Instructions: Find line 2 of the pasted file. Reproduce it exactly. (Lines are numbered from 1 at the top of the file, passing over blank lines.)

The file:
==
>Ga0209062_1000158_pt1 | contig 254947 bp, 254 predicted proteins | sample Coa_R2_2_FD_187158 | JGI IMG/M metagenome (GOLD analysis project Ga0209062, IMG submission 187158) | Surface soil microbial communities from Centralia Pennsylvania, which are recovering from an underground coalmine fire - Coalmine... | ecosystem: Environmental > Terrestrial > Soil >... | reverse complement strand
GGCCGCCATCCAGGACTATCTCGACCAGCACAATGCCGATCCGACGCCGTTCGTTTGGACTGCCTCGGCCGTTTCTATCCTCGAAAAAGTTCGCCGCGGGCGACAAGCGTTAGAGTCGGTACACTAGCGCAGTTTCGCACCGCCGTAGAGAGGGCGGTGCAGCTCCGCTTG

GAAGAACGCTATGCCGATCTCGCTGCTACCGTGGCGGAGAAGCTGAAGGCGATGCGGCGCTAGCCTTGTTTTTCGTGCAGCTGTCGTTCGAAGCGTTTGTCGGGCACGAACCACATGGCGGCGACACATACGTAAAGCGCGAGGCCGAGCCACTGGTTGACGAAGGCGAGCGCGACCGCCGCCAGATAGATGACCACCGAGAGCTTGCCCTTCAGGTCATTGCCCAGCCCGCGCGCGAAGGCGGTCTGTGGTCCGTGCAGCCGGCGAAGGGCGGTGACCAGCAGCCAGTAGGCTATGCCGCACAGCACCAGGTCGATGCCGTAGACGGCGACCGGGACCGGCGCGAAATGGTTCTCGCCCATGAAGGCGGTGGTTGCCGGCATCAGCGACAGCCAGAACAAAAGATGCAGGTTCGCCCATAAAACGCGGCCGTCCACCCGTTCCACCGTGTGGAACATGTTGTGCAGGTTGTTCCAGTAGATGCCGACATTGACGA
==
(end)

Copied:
GGCCGCCATCCAGGACTATCTCGACCAGCACAATGCCGATCCGACGCCGTTCGTTTGGACTGCCTCGGCCGTTTCTATCCTCGAAAAAGTTCGCCGCGGGCGACAAGCGTTAGAGTCGGTACACTAGCGCAGTTTCGCACCGCCGTAGAGAGGGCGGTGCAGCTCCGCTTG